Family stability, education, and a sound moral fabric can never be overestimated as elements necessary to escape poverty and create economic opportunities. What was so perplexing about the economic views of some students and professors in seminary was that they did not necessarily regard socialism as a negative. The Church would be wise to do its best at helping and encouraging those in need, instead of rallying to the aid of class warfare tactics already deeply entrenched in partisan politics.

On this Good Friday, CNN commentator Roland Martin delivers a well-needed corrective to the errors of both the religious Right and Left.

It’s good to see that he doesn’t confuse action on poverty and divorce as primarily political but rather a social issues. Just because you aren’t explicitly partisan doesn’t mean that you cannot be as much or more political than some of the figures that are typically derided in these kinds of calls to action. It doesn’t look to me like Martin falls into that trap in this piece.

And although Martin rightly says that abortion and homosexuality are not the only issues on which Christian morality has important words to say, he needs similarly to be careful not to confuse Christian political action with the whole compass of Christian social action. That is, just because a person or group engages in political activism on one or another of these issues doesn’t mean that they don’t think these other issues are not important…it may just reflect their judgment that they are not primarily problems that government needs to be lobbied about.

Here’s one other aspect of the problem: the media decides which personalities from the Christian community to cover, and these choices aren’t always attuned to those who are really the most influential, but instead those who will fit easily into the desired stereotype of evangelicalism. So, when Martin says “it’s time to stop allowing a chosen few to speak for the masses. Quit letting them define the agenda,” his message needs to be heard as much by the mainstream media as it does by lay Christians.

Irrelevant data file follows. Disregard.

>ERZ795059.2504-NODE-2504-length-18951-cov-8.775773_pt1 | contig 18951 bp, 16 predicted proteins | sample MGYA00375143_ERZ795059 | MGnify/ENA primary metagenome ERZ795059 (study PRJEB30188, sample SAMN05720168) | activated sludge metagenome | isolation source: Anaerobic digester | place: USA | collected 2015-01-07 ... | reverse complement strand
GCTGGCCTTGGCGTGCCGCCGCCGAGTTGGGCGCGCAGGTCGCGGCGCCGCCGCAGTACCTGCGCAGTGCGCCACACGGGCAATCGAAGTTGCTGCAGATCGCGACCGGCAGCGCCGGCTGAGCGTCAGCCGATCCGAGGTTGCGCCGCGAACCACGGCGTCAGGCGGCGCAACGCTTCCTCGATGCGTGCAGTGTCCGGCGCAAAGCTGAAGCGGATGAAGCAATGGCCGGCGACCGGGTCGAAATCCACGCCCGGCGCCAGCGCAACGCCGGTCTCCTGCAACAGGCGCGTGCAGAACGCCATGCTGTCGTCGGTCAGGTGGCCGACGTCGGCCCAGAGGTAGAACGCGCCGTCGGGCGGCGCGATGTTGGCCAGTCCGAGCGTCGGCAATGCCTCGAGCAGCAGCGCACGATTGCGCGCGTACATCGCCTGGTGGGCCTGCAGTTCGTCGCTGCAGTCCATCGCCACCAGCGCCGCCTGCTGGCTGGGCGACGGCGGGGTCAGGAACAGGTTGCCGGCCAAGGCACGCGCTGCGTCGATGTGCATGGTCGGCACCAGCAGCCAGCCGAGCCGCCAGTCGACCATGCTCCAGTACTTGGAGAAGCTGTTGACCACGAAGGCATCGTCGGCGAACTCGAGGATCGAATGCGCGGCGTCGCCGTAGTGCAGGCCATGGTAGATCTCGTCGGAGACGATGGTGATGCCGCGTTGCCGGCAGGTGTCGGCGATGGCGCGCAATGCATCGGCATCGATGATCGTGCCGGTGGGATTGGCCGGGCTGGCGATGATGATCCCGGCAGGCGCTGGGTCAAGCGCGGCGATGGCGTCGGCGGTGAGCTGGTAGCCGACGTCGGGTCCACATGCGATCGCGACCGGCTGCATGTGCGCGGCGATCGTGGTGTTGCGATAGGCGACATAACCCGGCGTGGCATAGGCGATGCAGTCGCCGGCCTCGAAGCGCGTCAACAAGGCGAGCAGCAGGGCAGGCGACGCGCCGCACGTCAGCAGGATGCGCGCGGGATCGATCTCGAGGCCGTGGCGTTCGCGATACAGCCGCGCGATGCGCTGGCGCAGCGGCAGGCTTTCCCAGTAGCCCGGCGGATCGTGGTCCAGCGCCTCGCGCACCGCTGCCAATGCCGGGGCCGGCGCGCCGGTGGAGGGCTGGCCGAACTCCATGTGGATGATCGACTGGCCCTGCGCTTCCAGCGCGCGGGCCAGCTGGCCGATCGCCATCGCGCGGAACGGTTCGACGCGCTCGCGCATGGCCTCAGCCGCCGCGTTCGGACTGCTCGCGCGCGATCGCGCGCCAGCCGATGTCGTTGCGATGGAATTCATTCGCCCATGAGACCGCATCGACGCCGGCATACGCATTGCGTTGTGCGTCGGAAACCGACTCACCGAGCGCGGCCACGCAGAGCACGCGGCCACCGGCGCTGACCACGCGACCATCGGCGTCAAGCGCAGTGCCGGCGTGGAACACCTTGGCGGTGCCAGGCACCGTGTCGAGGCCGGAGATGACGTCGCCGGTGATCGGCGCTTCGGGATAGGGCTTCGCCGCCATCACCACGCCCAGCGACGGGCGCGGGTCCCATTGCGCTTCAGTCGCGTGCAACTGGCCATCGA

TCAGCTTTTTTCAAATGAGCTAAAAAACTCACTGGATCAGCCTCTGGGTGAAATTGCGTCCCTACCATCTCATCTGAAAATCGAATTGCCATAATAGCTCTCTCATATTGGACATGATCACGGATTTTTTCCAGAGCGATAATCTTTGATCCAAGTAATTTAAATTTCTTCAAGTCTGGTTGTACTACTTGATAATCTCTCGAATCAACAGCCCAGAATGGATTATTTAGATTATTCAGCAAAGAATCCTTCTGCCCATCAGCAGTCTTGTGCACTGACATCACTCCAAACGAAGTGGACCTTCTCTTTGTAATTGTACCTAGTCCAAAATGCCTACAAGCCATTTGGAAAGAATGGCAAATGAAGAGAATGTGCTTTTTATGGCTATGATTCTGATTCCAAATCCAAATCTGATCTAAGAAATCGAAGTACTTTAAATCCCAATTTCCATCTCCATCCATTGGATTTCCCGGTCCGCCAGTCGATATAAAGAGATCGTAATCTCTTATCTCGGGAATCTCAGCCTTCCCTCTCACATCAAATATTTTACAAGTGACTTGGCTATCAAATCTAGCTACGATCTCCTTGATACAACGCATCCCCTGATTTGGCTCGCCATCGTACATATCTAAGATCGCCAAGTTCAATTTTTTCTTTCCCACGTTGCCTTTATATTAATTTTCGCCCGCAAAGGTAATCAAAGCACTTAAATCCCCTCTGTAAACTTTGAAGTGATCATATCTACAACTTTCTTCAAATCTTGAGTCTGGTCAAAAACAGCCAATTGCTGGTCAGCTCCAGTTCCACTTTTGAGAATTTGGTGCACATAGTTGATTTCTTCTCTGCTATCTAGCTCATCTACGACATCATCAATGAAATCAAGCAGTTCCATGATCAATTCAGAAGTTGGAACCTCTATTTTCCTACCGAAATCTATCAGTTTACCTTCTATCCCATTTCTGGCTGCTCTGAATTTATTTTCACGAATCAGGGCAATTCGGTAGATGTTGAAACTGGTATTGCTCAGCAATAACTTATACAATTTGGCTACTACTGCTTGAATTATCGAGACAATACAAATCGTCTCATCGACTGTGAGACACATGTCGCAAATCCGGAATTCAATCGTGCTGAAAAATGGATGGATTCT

Politics tends to be of the most public interest, so it’s Christian political activism that tends to get the most coverage. This doesn’t mean that Christians aren’t at the same time active on other social fronts.

As a follow-up to John Armstrong’s post, I point you to this excellent response to Gerson’s article by Joe Knippenberg at No Left Turns (HT: Good Will Hinton).

Knippenberg raises the relevant question whether “the ‘new evangelicals’ he describes will have sound practical judgment to go along with their decency and moral energy.”

I think it’s true that the potential is there for the “new” evangelicals to go the Jim Wallis route, who is proclaiming the election as “a defeat for the Religious Right and the secular Left,” which leaves, you guessed it, the Religious Left.

How can government best uphold Christian values? The right’s traditional answer is through legislating morality issues that are central to family values or the sanctity of life. It looks like the left will counter this with an expanded version of government. Andrew Lynn looks at the growing competition for the religious vote in the context of Sen. Barack Obama’s recent speech to Call to Renewal.

Read the entire commentary here.